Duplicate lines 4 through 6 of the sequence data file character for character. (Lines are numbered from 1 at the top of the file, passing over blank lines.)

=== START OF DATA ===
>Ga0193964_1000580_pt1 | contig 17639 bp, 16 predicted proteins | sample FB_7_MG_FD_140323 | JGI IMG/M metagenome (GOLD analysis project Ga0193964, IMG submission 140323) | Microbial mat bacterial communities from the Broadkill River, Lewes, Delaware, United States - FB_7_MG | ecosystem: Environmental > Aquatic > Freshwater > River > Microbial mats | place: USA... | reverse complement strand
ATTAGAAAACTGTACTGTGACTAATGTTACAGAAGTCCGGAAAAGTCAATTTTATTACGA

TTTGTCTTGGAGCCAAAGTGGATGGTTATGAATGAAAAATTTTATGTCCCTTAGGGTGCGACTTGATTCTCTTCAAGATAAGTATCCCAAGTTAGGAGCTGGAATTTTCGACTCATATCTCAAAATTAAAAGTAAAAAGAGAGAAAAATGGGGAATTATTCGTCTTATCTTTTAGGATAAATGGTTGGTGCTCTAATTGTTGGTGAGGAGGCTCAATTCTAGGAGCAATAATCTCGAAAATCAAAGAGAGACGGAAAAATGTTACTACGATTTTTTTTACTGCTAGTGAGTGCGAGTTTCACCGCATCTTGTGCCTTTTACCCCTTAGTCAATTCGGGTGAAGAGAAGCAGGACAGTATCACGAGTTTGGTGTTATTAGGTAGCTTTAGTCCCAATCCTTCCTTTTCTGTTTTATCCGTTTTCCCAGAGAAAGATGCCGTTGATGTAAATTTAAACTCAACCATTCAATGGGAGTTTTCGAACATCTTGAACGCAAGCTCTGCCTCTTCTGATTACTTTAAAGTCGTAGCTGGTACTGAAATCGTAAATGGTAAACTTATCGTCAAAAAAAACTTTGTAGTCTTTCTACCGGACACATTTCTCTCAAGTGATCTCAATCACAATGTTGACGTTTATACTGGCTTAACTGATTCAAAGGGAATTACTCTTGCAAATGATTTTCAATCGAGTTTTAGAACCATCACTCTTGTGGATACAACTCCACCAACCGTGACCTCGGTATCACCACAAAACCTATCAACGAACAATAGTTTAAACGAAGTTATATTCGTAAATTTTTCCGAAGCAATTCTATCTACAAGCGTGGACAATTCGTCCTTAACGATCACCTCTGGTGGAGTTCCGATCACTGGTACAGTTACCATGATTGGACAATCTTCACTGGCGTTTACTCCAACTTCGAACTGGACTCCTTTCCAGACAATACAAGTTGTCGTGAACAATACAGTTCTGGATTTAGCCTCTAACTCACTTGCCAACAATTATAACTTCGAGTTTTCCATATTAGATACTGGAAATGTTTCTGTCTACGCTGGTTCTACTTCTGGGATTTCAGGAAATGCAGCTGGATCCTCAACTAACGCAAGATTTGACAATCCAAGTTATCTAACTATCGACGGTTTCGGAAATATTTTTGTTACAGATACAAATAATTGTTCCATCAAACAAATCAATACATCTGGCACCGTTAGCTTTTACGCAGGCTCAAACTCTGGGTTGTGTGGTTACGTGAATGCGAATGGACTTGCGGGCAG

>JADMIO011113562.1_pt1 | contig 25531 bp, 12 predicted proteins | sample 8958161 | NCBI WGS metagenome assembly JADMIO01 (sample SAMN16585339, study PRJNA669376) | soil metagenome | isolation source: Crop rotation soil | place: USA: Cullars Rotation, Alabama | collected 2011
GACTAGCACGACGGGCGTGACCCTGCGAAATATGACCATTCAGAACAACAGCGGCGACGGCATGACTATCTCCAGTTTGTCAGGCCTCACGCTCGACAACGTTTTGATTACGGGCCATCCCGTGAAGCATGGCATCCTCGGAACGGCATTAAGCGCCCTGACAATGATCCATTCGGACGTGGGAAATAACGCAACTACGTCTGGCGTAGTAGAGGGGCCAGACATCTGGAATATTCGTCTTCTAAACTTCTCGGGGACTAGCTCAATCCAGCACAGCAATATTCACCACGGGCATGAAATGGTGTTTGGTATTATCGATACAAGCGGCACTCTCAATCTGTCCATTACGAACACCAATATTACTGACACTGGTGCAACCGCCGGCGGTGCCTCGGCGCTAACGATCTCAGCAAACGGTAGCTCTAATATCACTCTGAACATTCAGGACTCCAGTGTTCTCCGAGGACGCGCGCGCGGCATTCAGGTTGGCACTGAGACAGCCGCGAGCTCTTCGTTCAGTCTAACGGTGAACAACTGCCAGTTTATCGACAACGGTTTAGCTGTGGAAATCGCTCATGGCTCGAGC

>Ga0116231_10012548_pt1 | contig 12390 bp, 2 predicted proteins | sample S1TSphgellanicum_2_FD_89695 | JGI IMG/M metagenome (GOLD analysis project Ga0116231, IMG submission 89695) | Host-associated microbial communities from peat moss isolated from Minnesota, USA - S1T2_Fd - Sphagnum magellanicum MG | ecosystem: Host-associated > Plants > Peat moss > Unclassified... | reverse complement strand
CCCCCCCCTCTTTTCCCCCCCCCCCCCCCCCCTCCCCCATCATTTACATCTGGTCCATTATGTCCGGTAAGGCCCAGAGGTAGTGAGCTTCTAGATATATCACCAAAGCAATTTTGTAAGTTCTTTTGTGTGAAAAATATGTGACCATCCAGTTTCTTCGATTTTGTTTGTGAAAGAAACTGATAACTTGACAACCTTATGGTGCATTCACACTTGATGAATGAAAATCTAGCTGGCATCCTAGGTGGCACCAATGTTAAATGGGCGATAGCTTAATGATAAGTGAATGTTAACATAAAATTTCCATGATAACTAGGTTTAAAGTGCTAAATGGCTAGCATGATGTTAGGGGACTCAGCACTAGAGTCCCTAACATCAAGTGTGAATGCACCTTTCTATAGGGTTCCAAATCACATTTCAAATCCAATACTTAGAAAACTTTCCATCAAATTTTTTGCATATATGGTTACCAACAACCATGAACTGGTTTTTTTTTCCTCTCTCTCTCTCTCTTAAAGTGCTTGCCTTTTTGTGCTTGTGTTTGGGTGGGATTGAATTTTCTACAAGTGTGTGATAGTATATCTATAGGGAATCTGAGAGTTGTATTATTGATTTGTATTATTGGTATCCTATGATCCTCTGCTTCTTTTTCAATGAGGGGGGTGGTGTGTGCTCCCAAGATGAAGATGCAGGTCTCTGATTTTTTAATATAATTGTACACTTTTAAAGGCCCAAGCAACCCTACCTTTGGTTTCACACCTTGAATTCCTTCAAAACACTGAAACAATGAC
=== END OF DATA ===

>JADMIO011113562.1_pt1 | contig 25531 bp, 12 predicted proteins | sample 8958161 | NCBI WGS metagenome assembly JADMIO01 (sample SAMN16585339, study PRJNA669376) | soil metagenome | isolation source: Crop rotation soil | place: USA: Cullars Rotation, Alabama | collected 2011
GACTAGCACGACGGGCGTGACCCTGCGAAATATGACCATTCAGAACAACAGCGGCGACGGCATGACTATCTCCAGTTTGTCAGGCCTCACGCTCGACAACGTTTTGATTACGGGCCATCCCGTGAAGCATGGCATCCTCGGAACGGCATTAAGCGCCCTGACAATGATCCATTCGGACGTGGGAAATAACGCAACTACGTCTGGCGTAGTAGAGGGGCCAGACATCTGGAATATTCGTCTTCTAAACTTCTCGGGGACTAGCTCAATCCAGCACAGCAATATTCACCACGGGCATGAAATGGTGTTTGGTATTATCGATACAAGCGGCACTCTCAATCTGTCCATTACGAACACCAATATTACTGACACTGGTGCAACCGCCGGCGGTGCCTCGGCGCTAACGATCTCAGCAAACGGTAGCTCTAATATCACTCTGAACATTCAGGACTCCAGTGTTCTCCGAGGACGCGCGCGCGGCATTCAGGTTGGCACTGAGACAGCCGCGAGCTCTTCGTTCAGTCTAACGGTGAACAACTGCCAGTTTATCGACAACGGTTTAGCTGTGGAAATCGCTCATGGCTCGAGC

>Ga0116231_10012548_pt1 | contig 12390 bp, 2 predicted proteins | sample S1TSphgellanicum_2_FD_89695 | JGI IMG/M metagenome (GOLD analysis project Ga0116231, IMG submission 89695) | Host-associated microbial communities from peat moss isolated from Minnesota, USA - S1T2_Fd - Sphagnum magellanicum MG | ecosystem: Host-associated > Plants > Peat moss > Unclassified... | reverse complement strand